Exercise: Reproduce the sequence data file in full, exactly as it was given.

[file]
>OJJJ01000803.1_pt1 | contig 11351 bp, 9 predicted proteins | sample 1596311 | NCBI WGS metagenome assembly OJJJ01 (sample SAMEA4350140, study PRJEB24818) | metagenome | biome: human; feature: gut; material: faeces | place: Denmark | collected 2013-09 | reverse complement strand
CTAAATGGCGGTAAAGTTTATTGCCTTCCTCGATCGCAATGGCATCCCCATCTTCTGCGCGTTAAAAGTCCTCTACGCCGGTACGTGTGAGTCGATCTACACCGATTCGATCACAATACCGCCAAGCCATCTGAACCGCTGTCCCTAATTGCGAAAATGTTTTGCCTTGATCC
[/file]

>OJJJ01000803.1_pt1 | contig 11351 bp, 9 predicted proteins | sample 1596311 | NCBI WGS metagenome assembly OJJJ01 (sample SAMEA4350140, study PRJEB24818) | metagenome | biome: human; feature: gut; material: faeces | place: Denmark | collected 2013-09 | reverse complement strand
CTAAATGGCGGTAAAGTTTATTGCCTTCCTCGATCGCAATGGCATCCCCATCTTCTGCGCGTTAAAAGTCCTCTACGCCGGTACGTGTGAGTCGATCTACACCGATTCGATCACAATACCGCCAAGCCATCTGAACCGCTGTCCCTAATTGCGAAAATGTTTTGCCTTGATCC